Reducing greenhouse gas emissions and energy consumption is a key priority for many local governments and soon they might have a new tool to accomplish that goal.
A research team is creating a community energy and emissions computer simulation model to help governments enhance their capacity to reduce emissions and create sustainable projects.
The project is led by M.K. Jaccard and Associates and includes partnerships with the Regional District of Nanaimo, researchers in Simon Fraser University’s energy and materials research group and the Sunshine Coast Regional District. The project was recently awarded a $84,950 grant from the Pacific Institute for Climate Solutions.
Chris Midgley, manager of energy and sustainability for the RDN, said being approached as a consultant for the project shows that people recognize the RDN’s leadership in sustainability projects.
“People recognize the Regional District of Nanaimo is working hard on some of these issues and it is a priority here,” said Midgley.
Zero Waste projects such as residential food waste collection and the landfill gas collection system, which collects methane from decomposing garbage at the landfill, are examples of how the RDN is working on creating sustainable alternatives, he said.
The project is still in its initial stages and the partners are deciding how to create the computer model.
“We are at a crossroads in terms of model development,” said Midgley.
The province already has the Community Energy and Emissions Inventory Reports, which is meant to help governments meet Climate Action Charter commitments and reduce greenhouse gas emissions. The inventory tracks the community’s energy consumption and emissions through activities such a vehicle use, building use and solid waste.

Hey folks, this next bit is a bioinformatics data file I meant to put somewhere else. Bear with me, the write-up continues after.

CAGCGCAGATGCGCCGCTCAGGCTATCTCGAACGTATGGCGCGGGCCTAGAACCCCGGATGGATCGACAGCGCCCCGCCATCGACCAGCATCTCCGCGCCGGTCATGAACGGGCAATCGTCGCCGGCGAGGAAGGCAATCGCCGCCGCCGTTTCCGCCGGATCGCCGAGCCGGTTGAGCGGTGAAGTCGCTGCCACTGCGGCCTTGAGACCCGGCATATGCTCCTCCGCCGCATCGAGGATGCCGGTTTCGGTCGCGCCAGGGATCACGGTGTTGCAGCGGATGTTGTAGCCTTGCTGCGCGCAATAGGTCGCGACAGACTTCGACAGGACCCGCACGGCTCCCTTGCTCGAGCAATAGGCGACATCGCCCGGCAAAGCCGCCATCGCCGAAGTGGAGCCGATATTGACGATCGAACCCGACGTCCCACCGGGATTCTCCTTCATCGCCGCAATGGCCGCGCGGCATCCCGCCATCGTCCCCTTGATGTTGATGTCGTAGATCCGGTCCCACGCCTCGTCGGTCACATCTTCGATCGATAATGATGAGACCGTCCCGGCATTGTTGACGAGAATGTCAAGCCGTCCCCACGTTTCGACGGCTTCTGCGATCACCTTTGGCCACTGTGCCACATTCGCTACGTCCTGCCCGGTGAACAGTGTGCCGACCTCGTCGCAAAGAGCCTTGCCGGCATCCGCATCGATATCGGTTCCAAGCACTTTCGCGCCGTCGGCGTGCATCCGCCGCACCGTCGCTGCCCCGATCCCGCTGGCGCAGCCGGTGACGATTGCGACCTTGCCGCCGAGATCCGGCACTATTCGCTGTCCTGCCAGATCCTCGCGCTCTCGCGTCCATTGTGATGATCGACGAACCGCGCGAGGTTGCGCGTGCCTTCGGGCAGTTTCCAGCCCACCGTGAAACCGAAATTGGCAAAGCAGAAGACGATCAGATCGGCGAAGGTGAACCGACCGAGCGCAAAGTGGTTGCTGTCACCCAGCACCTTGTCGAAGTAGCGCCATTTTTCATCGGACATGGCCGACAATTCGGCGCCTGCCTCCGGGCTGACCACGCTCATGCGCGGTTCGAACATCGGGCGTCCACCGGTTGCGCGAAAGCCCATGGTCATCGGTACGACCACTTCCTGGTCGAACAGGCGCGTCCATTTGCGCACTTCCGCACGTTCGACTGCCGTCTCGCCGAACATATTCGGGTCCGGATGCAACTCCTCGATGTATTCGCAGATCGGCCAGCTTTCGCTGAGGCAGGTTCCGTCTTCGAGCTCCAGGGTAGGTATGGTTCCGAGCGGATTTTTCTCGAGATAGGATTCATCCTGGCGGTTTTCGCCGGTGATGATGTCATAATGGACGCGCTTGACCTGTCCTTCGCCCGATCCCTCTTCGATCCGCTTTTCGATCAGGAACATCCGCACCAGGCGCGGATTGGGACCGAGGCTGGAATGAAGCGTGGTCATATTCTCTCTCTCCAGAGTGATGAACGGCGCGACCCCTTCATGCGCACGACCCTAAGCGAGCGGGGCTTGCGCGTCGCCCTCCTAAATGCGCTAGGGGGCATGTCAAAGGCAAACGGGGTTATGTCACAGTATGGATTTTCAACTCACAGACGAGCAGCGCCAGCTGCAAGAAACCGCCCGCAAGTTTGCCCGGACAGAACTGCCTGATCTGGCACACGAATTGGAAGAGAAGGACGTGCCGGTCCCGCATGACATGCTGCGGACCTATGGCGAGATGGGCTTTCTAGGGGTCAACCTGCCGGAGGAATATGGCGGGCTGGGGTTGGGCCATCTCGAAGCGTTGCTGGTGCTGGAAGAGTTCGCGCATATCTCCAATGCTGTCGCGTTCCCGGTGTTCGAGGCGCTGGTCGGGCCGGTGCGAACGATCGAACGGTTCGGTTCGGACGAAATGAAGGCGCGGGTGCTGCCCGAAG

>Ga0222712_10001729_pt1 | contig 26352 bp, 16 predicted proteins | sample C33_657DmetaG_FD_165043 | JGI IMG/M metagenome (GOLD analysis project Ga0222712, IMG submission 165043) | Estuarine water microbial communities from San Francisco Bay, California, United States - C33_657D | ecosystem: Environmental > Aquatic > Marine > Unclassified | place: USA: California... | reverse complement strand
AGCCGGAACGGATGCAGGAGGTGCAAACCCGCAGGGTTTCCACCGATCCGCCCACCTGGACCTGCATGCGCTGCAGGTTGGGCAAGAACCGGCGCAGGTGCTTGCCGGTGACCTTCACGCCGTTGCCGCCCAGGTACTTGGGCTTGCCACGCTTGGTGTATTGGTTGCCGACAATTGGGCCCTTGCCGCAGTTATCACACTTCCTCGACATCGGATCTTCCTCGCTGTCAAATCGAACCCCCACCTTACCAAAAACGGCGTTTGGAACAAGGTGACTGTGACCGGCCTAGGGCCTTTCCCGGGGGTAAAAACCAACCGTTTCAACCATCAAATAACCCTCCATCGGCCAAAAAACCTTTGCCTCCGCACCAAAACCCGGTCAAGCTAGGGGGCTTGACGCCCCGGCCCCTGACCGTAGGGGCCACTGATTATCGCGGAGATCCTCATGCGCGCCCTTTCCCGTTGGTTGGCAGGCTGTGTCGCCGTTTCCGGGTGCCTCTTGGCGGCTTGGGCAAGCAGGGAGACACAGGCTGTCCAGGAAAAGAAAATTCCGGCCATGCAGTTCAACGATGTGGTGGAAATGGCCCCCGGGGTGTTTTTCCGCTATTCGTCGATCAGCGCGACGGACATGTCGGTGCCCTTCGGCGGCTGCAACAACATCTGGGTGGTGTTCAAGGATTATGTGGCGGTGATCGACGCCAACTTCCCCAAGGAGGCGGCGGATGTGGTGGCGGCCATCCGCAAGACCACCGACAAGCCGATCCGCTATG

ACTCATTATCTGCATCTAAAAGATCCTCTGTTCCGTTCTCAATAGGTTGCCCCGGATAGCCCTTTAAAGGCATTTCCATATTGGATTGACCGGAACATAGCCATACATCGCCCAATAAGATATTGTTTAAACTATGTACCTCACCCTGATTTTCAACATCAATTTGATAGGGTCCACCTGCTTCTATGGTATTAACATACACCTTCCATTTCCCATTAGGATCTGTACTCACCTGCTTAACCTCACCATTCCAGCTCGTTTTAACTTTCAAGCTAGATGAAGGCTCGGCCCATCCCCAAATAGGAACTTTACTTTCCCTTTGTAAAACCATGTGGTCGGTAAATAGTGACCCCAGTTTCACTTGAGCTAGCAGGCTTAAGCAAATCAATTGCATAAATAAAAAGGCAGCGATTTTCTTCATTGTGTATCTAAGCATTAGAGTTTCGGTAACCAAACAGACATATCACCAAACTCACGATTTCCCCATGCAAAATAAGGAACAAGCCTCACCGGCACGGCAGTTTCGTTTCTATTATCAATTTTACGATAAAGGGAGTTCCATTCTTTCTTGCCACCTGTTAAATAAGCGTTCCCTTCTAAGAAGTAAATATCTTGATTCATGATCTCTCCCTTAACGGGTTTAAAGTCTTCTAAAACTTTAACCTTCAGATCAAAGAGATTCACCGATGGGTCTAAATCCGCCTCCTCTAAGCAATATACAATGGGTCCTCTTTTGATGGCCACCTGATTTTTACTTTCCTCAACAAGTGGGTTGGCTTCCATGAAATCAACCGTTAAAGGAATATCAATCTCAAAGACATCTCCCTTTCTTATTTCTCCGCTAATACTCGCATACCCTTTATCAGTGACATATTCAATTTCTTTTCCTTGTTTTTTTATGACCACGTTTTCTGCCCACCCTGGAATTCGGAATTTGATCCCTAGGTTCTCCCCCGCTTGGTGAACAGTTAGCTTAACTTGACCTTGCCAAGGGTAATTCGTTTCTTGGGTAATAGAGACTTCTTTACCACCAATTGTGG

Midgley said he doesn’t know if the model being developed will improve on the inventory or be entirely different.
He would like to build a different model instead of “reinventing the wheel” and hopes to create a tool governments can use to input information to help them decide what actions they can implement to create results.
Perhaps the model could let people input different scenarios and see the impacts on the community, such as what if everyone in the city had an electric vehicle instead of gas and how that would affect emissions, he said.
“It may sound simple, but it is actually quite complex,” he added.
Project leader Michael Wolinetz said many communities rely heavily on outside consultants for planning and the model is meant to help governments do more planning internally.
When the model is completed it will be available for free to all local governments. The project began in February and is expected to be complete this fall.